Stakeholders rally for nature-positive farming for food security
What you need to know:
- Besides Kisumu, the programme is also being implemented in Vihiga, Kajiado and Turkana counties.
- Globally, the programme is also being implemented in Burkina Faso, Vietnam, Colombia and India.
- Among key stakeholders in the project is the Inter-sectorial Forum on Agro-biodiversity and Agro-ecology.
- ISFAA promotes mainstreaming of biodiversity and ecosystem service within the agriculture sector and its landscapes.
In light of climate change and unpredictability of weather, stakeholders in the agroecology sector converged in Kisumu to discuss how to improve food security in Kenya through nature-positive agricultural ways, particularly by investing more on indigenous, drought resistant crops.
This comes at a time when the country is facing one of the worst droughts in decades, with statistics showing that over six million people are facing food shortage.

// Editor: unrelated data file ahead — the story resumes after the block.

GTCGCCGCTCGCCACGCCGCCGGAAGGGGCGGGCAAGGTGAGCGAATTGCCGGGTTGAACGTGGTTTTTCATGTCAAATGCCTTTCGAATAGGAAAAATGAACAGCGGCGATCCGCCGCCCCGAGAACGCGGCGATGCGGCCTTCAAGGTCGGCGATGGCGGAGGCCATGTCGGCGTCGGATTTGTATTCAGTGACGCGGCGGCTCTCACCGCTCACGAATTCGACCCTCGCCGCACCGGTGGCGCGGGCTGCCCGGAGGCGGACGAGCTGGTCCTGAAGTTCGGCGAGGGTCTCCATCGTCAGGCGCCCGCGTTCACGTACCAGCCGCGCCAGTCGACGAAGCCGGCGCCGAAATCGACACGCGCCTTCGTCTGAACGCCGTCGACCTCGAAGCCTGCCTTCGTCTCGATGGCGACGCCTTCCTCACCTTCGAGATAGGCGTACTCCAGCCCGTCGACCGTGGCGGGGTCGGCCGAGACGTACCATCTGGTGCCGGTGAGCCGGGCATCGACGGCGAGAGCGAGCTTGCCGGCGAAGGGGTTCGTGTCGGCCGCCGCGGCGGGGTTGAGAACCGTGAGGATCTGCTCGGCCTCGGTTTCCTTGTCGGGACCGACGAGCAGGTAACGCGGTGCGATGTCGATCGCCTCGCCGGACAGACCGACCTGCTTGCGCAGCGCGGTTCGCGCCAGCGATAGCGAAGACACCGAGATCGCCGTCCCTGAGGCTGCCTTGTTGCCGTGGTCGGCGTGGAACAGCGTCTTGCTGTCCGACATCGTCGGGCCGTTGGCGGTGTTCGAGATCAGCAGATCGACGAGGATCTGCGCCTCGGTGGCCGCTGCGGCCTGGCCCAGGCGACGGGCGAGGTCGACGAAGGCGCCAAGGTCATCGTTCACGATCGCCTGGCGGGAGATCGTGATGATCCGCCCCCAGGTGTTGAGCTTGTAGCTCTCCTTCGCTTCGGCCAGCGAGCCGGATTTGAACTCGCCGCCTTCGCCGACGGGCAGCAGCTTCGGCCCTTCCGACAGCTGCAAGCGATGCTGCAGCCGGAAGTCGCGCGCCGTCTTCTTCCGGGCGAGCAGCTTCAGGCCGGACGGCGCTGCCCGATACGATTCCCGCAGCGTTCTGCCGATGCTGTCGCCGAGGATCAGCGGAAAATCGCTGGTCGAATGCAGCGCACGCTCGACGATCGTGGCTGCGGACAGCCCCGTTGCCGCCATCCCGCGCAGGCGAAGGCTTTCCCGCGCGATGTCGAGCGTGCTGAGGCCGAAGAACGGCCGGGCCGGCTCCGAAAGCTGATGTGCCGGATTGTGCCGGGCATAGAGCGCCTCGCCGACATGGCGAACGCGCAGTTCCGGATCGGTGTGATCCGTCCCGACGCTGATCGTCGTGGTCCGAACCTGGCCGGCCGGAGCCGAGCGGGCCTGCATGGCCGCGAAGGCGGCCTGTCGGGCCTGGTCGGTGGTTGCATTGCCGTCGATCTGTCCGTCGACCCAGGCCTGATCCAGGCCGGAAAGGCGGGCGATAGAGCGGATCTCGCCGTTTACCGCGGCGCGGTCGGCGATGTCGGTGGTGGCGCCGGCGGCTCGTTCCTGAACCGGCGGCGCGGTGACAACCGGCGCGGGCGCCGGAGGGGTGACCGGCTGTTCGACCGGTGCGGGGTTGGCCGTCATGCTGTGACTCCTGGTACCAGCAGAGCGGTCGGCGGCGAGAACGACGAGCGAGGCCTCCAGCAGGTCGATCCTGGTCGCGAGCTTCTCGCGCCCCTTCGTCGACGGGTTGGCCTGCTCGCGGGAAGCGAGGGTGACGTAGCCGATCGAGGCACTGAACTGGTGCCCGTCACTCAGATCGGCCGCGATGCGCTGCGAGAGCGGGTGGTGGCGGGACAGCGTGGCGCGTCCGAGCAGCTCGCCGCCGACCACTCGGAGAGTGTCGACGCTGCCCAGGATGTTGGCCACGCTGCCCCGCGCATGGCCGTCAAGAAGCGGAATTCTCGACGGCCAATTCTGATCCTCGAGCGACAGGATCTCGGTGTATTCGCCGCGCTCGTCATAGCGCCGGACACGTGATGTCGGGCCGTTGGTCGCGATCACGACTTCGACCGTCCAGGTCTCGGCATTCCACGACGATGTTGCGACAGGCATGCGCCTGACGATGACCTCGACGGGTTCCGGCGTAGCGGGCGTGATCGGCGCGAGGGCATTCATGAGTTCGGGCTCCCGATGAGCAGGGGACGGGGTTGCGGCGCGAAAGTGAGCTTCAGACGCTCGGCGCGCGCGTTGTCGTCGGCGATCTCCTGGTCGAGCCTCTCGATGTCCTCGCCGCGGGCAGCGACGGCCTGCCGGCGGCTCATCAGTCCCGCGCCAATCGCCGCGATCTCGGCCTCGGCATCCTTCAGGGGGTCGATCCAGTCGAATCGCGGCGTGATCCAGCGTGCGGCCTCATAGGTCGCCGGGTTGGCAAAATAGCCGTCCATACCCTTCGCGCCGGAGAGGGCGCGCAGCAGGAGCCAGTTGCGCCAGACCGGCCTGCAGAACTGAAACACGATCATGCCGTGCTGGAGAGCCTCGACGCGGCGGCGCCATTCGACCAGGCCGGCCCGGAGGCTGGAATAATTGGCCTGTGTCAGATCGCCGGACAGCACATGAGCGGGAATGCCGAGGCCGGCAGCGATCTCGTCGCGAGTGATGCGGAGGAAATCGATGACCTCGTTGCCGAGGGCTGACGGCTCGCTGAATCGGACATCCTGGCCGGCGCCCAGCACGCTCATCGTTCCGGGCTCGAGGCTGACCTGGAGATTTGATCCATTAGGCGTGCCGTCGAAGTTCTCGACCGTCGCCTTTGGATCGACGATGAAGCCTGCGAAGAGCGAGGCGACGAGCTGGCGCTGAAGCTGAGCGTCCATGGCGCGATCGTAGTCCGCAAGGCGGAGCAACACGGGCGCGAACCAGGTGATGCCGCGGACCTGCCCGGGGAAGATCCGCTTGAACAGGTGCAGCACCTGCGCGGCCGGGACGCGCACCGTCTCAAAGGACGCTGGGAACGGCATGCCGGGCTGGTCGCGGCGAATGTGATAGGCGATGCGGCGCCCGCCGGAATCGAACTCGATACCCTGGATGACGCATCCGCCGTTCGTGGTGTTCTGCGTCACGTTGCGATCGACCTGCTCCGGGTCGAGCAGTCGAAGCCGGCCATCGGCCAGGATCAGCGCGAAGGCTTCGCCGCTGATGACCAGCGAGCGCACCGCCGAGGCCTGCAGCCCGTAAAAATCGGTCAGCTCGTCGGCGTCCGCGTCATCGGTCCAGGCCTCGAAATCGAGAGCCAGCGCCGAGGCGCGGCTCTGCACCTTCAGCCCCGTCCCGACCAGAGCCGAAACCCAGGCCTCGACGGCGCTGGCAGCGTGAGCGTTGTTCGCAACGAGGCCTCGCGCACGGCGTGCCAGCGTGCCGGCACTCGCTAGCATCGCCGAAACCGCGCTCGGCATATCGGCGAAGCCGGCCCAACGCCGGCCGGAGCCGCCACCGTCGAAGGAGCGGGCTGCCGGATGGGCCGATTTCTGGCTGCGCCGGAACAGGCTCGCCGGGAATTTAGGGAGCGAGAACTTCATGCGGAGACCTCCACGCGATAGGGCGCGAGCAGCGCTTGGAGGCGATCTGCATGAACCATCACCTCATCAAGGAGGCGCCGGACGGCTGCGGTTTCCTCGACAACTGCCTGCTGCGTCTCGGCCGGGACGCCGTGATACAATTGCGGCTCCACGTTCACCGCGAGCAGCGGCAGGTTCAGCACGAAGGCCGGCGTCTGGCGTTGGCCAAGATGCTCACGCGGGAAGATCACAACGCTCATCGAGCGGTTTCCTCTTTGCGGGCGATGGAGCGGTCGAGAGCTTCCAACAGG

At a two-days multi-stakeholders forum held in Kisumu on February 27 and 28, participants called for adoption of practices which will enhance natural soil fertility, moisture retention, seeds saving, more biodiversity and ecosystem services among others.
Such practices include farmers saving and exchanging seeds, soil health measures such as use of animal manure and vermin-culture, moisture retention through mulching and agroforestry among others.
While hybrid seeds have been gradually adopted in the country, they have not brought a sustainable solution as Kenya, like many other African countries, continue to face the challenge of a growing population and stressed food supplies, particularly due to the effects of climate change.
“Kenya would be more food secure even now during drought if only she embraced traditional seeds and crops which are drought resistant,” said Juma Mohammed, a food security specialist who specialises in value chain development and adaptation to climate change.
At the same time, food safety too is key for a healthy population. Conventional agriculture, including the seeds system, requires the use of synthetic inputs which compromise the safety of foods and are linked to non-communicable diseases such as cancer. Such inputs are also harmful to the environment, worsening an already bad situation.